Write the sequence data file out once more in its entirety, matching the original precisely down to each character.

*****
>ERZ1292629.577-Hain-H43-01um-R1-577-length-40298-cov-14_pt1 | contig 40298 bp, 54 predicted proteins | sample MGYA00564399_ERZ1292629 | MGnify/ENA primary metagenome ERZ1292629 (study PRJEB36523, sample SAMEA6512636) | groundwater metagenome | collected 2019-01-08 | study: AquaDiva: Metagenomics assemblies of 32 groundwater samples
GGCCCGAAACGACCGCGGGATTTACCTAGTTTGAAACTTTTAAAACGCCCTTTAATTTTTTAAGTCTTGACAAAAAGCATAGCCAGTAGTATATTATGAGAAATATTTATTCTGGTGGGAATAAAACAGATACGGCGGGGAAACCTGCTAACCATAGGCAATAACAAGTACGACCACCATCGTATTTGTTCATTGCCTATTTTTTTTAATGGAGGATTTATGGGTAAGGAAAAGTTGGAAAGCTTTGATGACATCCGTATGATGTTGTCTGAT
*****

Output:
>ERZ1292629.577-Hain-H43-01um-R1-577-length-40298-cov-14_pt1 | contig 40298 bp, 54 predicted proteins | sample MGYA00564399_ERZ1292629 | MGnify/ENA primary metagenome ERZ1292629 (study PRJEB36523, sample SAMEA6512636) | groundwater metagenome | collected 2019-01-08 | study: AquaDiva: Metagenomics assemblies of 32 groundwater samples
GGCCCGAAACGACCGCGGGATTTACCTAGTTTGAAACTTTTAAAACGCCCTTTAATTTTTTAAGTCTTGACAAAAAGCATAGCCAGTAGTATATTATGAGAAATATTTATTCTGGTGGGAATAAAACAGATACGGCGGGGAAACCTGCTAACCATAGGCAATAACAAGTACGACCACCATCGTATTTGTTCATTGCCTATTTTTTTTAATGGAGGATTTATGGGTAAGGAAAAGTTGGAAAGCTTTGATGACATCCGTATGATGTTGTCTGAT